The government has been consistent in its loathing of control orders for dealing with terrorist suspects against whom there is insufficient information to bring charges. Now we learn that one of those who absconded had links to a key player in the 7/7 London bombings and the leader of the gang which tried a similar kind of mayhem but were stopped just in time. We'll debate what can be done about suspects of this type - if anything.

Live Leak
The British based company gets 200 videos from US soldiers a day. They show a side of Iraq you rarely see on the television screens. Some are incredibly distrubing showing US soldiers taunting Iraqis. And the Pentagon is trying to stop them showing their personal record of the war.

Broken Society
Do you know what a "shank" is? If you don't, then our very disturbing film from Hackney tonight will tell you about the nastiest side of our youth culture, the violence, and the hopelessness of one young man who says that if he fails his exams he will pursue a career opportunity as a crack dealer. It's the stuff of nightmares, but it is happening in our country. You can watch the film right now here and even download it as a podcast from here.

And tell us what subjects you'd like to see us tackling as part of our "Broken Society" series by joining the debate here.

Broken Society: Hackney's kids

  • Newsnight
  • 14 Jun 07, 01:40 PM

knife_bs__203.jpgIn the first of our series "Broken Society", we have a powerful film made by children in Hackney. They talk about living on the estates there: their experience of gang culture, gun and knife crime.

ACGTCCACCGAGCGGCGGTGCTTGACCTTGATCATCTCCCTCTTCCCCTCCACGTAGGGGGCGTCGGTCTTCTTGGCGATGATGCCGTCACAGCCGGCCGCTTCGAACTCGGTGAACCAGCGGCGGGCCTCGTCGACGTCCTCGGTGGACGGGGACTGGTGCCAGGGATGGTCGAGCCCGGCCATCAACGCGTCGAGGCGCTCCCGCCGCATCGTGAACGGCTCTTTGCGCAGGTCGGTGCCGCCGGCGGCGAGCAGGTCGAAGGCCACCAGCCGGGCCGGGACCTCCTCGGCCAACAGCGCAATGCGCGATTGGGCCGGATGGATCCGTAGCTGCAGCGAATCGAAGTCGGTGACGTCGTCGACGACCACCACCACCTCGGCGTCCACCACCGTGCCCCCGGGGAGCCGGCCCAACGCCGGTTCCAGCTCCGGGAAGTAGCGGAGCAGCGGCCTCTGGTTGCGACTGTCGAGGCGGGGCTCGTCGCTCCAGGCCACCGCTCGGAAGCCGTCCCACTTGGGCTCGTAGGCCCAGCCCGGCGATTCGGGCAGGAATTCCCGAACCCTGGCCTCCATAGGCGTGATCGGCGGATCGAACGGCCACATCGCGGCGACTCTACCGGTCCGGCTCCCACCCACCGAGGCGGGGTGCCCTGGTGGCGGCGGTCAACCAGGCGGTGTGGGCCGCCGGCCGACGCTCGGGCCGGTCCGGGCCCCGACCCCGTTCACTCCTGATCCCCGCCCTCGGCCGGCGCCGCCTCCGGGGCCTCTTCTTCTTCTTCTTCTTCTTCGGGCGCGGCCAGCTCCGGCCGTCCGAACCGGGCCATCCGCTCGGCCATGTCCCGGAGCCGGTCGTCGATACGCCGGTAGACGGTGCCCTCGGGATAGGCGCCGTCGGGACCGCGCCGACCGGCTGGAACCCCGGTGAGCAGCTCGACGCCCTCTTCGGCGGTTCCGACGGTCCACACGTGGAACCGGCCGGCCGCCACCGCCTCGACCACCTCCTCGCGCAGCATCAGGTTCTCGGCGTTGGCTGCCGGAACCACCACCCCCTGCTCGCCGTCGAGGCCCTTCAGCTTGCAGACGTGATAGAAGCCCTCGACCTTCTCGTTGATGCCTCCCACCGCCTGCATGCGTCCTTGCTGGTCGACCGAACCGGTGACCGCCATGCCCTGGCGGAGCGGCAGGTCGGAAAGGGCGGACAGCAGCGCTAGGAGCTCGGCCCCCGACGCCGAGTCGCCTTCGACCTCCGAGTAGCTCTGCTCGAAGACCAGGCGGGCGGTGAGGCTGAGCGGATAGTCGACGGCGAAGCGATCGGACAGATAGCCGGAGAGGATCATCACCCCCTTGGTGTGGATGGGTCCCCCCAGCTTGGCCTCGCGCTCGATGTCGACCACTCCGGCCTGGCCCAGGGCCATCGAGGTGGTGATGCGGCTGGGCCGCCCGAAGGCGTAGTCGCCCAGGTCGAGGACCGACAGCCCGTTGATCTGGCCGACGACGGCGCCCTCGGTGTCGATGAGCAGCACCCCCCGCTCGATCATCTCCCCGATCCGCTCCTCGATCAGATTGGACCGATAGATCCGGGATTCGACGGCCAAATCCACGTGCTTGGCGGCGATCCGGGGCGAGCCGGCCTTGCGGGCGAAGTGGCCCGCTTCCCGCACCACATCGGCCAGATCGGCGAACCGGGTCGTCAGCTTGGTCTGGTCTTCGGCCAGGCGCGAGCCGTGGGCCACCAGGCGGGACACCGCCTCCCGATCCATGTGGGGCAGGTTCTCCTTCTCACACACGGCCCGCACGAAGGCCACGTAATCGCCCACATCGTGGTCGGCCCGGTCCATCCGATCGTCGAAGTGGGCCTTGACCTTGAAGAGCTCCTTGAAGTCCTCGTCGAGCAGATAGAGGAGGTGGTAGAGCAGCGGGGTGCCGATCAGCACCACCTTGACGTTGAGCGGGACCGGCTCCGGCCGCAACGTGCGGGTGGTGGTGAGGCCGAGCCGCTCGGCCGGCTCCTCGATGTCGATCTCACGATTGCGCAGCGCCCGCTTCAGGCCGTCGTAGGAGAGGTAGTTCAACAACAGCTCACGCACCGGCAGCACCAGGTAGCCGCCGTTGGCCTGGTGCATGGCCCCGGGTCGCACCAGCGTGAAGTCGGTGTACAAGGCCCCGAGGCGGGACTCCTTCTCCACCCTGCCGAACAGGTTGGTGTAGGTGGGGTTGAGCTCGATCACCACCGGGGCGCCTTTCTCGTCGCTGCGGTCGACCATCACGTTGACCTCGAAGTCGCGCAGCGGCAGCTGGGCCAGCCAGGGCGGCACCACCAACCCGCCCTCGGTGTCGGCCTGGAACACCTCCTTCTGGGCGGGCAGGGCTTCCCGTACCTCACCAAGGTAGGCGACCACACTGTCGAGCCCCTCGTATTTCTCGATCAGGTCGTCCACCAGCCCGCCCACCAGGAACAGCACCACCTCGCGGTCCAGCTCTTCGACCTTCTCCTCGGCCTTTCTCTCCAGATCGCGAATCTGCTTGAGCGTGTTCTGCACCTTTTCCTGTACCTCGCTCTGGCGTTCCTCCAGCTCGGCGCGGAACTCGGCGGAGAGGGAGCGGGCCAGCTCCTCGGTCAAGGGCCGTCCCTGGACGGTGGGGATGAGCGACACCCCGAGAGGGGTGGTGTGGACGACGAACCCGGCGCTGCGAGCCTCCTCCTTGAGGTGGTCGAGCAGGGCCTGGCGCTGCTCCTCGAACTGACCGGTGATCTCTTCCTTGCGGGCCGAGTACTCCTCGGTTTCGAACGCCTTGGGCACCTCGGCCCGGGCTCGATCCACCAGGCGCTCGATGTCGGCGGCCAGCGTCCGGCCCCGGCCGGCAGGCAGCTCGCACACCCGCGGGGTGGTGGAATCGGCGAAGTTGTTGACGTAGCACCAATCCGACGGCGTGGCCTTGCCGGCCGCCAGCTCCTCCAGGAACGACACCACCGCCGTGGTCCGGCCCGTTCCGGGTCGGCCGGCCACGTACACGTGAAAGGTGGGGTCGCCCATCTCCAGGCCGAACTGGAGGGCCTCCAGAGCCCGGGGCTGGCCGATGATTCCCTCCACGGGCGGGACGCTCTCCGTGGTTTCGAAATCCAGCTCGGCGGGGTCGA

Earlier this year there were a series of murders of young black people in south London. Tony Blair in April said that the spate of gun attacks was part of a "distinctive black culture" rather than about poverty and deprivation.

Is he right? What's your experience of gangs and gun crime? Is it confined to one ethnic group? Do join the debate below. And tell us what subjects you'd like to see us tackling as part of our "Broken Society" series.

You can see the report here

Wednesday, 13 June, 2007

  • Newsnight
  • 13 Jun 07, 04:36 PM

Presented by Emily Maitlis

We mark an important centenary this evening; the 100th birthday of the caravan park.
You will no doubt be thinking of Margaret Beckett at this point. So let me bring this full circle and start with Foreign Affairs in a part of the world that is looking increasingly volatile tonight:

gaz_203.gifWhen the Palestinian President himself throws up his hands and cries 'This is madness!' you know things aren't going too well in Gaza. Mahmood Abbas really isn't mincing his words. He's said that without a ceasefire the situation will collapse.

Today, gunfire was turned on thousands of unarmed Palestinian civilians demonstrating against violence on both sides - and policemen loyal to Fatah fled across the border to Egypt to escape Hamas militants. So did the West have a role to play in helping to create this chaos - or is this internal wrangling which the West should stay out of? And what can be done to solve the crisis?

As ever in the Middle East, it doesn't stop there.

A car bomb has exploded in Beirut killing an MP and five others. The legislator - Walid Eido - was well known for his anti-Syrian views - and the method of assassination appears to be the same as that used in the past to assassinate Syria's opponents. It's almost exactly a year since the war between Hezbollah and Israel was played out on the streets of Lebanon. Tonight we ask if the battles between radical groups in the Middle East are gaining momentum.